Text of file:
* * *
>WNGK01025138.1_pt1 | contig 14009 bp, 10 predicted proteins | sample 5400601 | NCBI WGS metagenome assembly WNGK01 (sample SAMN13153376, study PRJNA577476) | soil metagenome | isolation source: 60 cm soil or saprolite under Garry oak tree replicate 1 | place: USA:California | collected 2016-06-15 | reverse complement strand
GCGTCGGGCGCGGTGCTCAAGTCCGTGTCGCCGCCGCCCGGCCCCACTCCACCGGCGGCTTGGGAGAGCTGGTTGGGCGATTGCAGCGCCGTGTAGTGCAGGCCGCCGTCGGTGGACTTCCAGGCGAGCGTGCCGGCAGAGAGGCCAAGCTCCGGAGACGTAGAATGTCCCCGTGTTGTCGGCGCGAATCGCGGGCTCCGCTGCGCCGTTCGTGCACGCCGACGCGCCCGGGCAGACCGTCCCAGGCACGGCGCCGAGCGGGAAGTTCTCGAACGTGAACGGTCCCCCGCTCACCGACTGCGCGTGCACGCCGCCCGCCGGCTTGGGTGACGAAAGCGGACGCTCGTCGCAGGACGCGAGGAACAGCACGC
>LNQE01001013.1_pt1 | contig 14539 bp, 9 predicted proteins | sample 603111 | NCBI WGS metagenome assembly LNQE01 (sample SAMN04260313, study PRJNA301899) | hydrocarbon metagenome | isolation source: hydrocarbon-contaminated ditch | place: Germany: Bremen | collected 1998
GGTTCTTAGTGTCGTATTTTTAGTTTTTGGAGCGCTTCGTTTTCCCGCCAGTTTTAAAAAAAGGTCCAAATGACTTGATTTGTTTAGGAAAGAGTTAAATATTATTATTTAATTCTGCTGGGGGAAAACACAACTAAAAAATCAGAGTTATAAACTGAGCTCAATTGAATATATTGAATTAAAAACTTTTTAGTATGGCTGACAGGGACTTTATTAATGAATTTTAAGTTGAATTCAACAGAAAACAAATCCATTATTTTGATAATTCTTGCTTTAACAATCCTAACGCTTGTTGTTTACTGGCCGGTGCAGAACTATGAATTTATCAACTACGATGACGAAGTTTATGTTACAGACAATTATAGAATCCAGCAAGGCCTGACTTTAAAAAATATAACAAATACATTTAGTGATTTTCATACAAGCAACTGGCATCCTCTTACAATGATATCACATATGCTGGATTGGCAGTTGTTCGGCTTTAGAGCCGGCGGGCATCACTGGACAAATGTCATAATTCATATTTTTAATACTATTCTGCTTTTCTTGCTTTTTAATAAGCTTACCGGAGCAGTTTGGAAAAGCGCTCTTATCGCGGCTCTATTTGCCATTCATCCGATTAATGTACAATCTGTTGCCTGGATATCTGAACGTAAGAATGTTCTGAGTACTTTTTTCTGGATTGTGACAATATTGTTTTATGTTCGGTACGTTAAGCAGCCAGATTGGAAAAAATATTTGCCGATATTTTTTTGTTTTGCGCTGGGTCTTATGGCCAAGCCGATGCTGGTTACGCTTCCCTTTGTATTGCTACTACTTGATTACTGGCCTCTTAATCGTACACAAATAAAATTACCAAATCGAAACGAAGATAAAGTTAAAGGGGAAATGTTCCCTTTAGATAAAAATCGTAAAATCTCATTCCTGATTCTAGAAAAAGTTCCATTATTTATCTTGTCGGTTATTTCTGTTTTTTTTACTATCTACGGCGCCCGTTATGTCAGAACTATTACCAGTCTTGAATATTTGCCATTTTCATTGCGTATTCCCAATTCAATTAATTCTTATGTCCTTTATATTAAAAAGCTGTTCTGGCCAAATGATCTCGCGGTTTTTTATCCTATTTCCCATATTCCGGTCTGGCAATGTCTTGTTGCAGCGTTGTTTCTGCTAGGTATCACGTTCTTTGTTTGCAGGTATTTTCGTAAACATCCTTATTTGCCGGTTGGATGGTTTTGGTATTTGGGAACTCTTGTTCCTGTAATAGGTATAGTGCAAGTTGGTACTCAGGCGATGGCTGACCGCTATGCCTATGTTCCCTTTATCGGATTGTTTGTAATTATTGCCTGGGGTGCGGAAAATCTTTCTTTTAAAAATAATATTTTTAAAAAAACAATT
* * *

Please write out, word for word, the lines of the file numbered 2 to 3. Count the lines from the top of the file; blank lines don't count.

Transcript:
GCGTCGGGCGCGGTGCTCAAGTCCGTGTCGCCGCCGCCCGGCCCCACTCCACCGGCGGCTTGGGAGAGCTGGTTGGGCGATTGCAGCGCCGTGTAGTGCAGGCCGCCGTCGGTGGACTTCCAGGCGAGCGTGCCGGCAGAGAGGCCAAGCTCCGGAGACGTAGAATGTCCCCGTGTTGTCGGCGCGAATCGCGGGCTCCGCTGCGCCGTTCGTGCACGCCGACGCGCCCGGGCAGACCGTCCCAGGCACGGCGCCGAGCGGGAAGTTCTCGAACGTGAACGGTCCCCCGCTCACCGACTGCGCGTGCACGCCGCCCGCCGGCTTGGGTGACGAAAGCGGACGCTCGTCGCAGGACGCGAGGAACAGCACGC
>LNQE01001013.1_pt1 | contig 14539 bp, 9 predicted proteins | sample 603111 | NCBI WGS metagenome assembly LNQE01 (sample SAMN04260313, study PRJNA301899) | hydrocarbon metagenome | isolation source: hydrocarbon-contaminated ditch | place: Germany: Bremen | collected 1998